Boundary Layer Variations and Convective Regimes during UNSTABLE, 2008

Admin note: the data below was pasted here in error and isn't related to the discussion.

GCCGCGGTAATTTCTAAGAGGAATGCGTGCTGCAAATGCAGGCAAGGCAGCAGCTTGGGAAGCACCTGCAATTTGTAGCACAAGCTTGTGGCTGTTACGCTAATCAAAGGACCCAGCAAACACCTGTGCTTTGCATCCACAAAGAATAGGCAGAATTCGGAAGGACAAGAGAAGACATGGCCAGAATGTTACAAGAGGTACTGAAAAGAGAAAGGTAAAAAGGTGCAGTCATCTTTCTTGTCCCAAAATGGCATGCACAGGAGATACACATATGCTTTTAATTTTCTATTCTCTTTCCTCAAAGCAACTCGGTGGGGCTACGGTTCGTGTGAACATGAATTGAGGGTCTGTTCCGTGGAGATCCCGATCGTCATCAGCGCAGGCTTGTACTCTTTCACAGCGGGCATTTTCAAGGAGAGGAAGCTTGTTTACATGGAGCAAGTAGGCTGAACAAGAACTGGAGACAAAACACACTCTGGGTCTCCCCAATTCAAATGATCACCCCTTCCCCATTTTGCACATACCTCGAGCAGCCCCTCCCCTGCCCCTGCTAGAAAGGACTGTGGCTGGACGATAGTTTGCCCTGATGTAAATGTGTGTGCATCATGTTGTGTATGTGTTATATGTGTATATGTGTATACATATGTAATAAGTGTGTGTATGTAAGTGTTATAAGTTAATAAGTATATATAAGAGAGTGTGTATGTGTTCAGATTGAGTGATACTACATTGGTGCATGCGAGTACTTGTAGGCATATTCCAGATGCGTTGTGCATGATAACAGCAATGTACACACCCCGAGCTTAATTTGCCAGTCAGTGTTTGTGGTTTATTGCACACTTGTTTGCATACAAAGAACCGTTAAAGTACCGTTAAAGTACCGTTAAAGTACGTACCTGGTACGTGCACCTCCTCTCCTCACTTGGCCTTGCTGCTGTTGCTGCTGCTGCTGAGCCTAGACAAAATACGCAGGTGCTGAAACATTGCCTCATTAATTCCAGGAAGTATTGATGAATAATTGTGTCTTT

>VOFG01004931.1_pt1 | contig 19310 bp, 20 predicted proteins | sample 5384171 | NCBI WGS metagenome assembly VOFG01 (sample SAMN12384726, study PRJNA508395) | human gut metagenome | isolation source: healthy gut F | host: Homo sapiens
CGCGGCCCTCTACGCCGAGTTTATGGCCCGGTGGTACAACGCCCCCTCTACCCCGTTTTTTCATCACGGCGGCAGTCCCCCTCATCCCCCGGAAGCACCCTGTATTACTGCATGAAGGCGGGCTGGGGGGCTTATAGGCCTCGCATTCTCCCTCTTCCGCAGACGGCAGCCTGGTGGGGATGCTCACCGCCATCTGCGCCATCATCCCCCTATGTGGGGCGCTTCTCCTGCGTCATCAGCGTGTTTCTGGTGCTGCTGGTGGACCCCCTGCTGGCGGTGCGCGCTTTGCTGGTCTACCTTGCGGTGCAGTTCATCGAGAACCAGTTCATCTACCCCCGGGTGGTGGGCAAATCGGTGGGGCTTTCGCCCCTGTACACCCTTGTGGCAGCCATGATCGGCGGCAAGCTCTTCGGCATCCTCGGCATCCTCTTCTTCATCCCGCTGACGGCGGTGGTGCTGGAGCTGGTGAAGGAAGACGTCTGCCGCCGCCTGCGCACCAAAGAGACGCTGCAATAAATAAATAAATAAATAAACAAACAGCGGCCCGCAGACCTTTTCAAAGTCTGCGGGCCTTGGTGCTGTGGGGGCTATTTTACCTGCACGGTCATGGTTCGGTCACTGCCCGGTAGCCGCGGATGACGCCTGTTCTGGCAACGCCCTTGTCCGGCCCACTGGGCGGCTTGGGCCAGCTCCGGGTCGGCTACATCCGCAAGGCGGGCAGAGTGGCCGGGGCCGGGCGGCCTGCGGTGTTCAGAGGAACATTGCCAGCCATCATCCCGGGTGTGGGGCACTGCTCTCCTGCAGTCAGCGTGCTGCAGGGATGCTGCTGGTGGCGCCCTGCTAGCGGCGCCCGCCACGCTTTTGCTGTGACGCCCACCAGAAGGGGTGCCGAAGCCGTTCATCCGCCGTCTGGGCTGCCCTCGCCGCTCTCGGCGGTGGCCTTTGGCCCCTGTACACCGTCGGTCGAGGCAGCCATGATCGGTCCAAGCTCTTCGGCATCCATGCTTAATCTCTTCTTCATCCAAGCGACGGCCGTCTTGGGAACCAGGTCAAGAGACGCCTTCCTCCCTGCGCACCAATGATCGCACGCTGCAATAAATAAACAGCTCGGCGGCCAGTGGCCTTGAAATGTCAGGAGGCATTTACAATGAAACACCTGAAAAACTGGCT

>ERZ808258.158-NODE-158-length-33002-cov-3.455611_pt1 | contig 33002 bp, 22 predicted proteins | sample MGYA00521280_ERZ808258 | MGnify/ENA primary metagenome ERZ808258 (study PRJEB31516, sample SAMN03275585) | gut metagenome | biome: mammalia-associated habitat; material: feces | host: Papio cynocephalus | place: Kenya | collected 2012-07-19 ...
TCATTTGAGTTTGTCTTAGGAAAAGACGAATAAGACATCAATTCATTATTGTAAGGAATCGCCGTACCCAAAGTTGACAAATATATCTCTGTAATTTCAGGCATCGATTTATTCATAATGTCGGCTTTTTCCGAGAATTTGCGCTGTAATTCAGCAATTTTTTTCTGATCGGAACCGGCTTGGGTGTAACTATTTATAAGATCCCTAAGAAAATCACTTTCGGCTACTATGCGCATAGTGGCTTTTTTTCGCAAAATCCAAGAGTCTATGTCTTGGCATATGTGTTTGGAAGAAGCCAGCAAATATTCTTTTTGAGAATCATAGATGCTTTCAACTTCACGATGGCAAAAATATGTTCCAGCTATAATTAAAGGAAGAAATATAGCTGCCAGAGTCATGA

UNSTABLE was a field project in the summer of 2008 to better understand the large-scale and mesoscale forcings of summer storms. This thesis objective is to better understand boundary layer characteristics and convective environments in the Alberta foothills. Three sub-objectives are designed to address the overall thesis goal: (1) Characterize the daily evolution of the boundary layer during different convective regimes, (2) distinguish conditions between days with deep, shallow and no convection, and (3) to illustrate how targeted soundings can be useful for severe storm prediction. Non-convective days exhibited a warmer atmospheric column. Days with shallow convection exhibited a mid-level inversion. Deep convective days commonly displayed unstable low-levels and cooler upper levels, deep low-level moisture and the mountain-plains circulation. When compared to the pre-existing operational upper air network, mobile UNSTABLE soundings better captured the near storm environment of two tornadic events in terms of available instability and shear profiles.